Baranek: Baseball umpire John Tumpane remembers his roots
By Tony Baranek firstname.lastname@example.org April 11, 2013 7:56PM
John Tumpane addresses umpire hopefuls at the Illinois Officials Association and South Suburbs Officials Association umpires clinic. | Supplied photo
Updated: May 13, 2013 6:36AM
He isn’t there very often from February through October, but to Evergreen Park native, 2001 St. Laurence graduate and current minor and major league umpire John Tumpane there still is no place like home.
He still dates the Queen of Peace girl (Jennifer Cerny) he did in high school. In fact, they just got engaged.
He hasn’t forgotten those who helped him on the path that at age 29 has him working in MLB ballparks across the nation, enforcing the rules for some of the best baseball players in the world.
Perhaps most important to the area kids who are developing their diamond skills, he’s still making sure they have people out there at their very best in calling balls and strikes.
For the past seven years, Tumpane has been one of the instructors at the annual Illinois Officials Association and South Suburbs Officials Association umpires clinic hosted by Crete-Monee High School.
“I can’t thank him enough for the way he’s given back to us,” said Jordan Cohen, assignment chairman of the IOA and SSOA. “His knowledge of the game and the incredible knack he has for teaching ... to have somebody like that is just incredible.”
This year the clinic, held in early February, drew 330 current and soon-to-be IHSA baseball and softball umpires.
It was an interesting sight, to be sure. The “students” came in all ages, shapes and sizes. On the baseball side, once Tumpane started talking there was everything from veteran IHSA eyes eager to improve to those akin to deer in headlights.
“Anybody who wants to be an umpire, they sign up with the IHSA and they’re sent a manual and a written test,” Tumpane said. “Then they’re sent out to a game at Rich East without any formal training or a chance to show their mechanics.
“Here at the clinic, of the guys we had in the first group, I think 10 of them raised their hand that they had never umpired before. Today was the first day they ever called a ball or a strike, or a safe or an out. So this (clinic) was a good learning tool for them.”
Tumpane is in his 12th season as a full-time minor league umpire and is scheduled to work 144 Triple-A International League games. He is among the first on call when a major league umpire is ill, injured or on vacation.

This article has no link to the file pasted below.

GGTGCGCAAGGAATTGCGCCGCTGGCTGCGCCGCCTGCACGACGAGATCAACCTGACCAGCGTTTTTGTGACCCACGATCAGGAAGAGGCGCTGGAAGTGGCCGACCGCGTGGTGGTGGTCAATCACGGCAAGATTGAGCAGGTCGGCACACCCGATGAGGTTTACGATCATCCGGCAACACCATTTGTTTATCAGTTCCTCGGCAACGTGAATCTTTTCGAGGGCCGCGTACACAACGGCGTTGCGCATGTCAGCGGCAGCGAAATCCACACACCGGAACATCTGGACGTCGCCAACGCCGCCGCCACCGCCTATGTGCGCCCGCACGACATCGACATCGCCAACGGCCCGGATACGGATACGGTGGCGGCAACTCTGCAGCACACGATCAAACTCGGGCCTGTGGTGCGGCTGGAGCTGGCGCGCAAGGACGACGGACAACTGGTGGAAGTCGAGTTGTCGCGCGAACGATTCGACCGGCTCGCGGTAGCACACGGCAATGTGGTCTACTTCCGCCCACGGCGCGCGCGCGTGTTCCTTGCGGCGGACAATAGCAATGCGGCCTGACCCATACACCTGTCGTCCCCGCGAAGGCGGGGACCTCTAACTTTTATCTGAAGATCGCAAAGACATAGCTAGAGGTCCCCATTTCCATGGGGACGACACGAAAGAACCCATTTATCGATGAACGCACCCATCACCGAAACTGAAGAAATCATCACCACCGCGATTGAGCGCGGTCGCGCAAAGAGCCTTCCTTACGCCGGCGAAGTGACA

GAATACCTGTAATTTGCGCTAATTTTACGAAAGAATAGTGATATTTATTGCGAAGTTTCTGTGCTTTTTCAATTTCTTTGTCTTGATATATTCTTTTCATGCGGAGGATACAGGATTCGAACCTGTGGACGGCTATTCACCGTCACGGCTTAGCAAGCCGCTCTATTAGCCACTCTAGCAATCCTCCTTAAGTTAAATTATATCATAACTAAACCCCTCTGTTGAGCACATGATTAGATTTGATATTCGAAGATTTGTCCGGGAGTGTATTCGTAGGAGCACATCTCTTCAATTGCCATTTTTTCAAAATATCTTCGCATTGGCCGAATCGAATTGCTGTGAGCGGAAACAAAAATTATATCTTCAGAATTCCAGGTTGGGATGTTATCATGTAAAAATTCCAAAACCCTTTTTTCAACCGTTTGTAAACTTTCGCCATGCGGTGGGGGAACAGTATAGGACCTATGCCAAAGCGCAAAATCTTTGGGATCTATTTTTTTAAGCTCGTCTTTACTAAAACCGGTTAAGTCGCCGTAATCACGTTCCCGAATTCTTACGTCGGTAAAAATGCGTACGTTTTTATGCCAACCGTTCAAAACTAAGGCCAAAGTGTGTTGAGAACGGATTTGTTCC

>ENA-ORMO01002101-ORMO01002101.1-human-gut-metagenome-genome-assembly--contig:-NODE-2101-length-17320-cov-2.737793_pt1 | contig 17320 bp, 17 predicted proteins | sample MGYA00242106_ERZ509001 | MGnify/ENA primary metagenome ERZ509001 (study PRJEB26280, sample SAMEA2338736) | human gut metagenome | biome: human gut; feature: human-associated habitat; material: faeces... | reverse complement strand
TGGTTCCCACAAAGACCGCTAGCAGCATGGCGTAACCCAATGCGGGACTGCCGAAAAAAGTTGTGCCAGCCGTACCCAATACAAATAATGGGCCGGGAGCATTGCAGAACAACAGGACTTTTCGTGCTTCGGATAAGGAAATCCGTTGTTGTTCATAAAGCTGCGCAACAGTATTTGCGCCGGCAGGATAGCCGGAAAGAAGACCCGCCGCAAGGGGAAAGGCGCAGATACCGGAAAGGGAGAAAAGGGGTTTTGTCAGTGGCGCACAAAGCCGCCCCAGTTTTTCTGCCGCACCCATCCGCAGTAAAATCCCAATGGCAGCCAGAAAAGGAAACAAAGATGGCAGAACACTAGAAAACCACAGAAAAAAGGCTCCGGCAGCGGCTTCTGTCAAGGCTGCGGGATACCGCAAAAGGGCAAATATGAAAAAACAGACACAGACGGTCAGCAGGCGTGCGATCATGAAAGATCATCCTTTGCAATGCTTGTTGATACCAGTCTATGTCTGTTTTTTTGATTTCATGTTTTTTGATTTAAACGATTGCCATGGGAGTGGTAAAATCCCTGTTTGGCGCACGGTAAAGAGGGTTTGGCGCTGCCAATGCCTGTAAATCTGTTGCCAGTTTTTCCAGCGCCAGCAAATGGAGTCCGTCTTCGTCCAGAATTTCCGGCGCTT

From 2010 through ’12, Tumpane worked 85 MLB games. In the past two weeks he has been in Oakland, San Francisco and, most recent, Wednesday in Detroit, where he umpired at third base for the Tigers-Toronto Blue Jays game.
If there’s such a thing to be a natural at umpiring, Tumpane is the definition.
“I was the kid just hanging around at the fields at Westside (fields) in Oak Lawn,” he said. “If someone (from the umpiring crew) didn’t show up, I’d talk the other one into letting me work the bases.”
Tumpane umpired Little League games until his senior year at St. Laurence, when he quit the baseball team and got an IHSA license to be an umpire.
“I was getting out of St. Laurence at 3 o’clock and doing freshman and sophomore games in the SICA West,” he said.
Tumpane said he received a lot of help early on from Catholic League veterans Rich Panovich and Dan Marshall.
“They kind of took me under their wing and guided me in the right direction,” he said.
In 2002, Tumpane attended a five-week course at the Harry Wendelstedt School for Umpires in Daytona Beach, Fla., and emerged as one of the top 25 in the class. That landed him a job, at age 18, in the Gulf Coast League, from where he has worked his way up the minor league ladder to the majors, and become an instructor at the Wendelstedt School.
He always makes time for some home-schooling.
At the Crete-Monee clinic, Tumpane was all about fundamentals — with an emphasis on mental.
“We worked a lot on timing, basically letting the plays and pitches develop,” he said. “So many (new umpires) are eager to do something, and if the umpire is moving faster than the game there are too many mixed signals. You’ve got to slow down and let the game come to you.
“It’s tough to go out on these high school fields and learn on the fly, so as much as I can pump into their brain in a one-day clinic, the better for them.”
And, ultimately, the kids.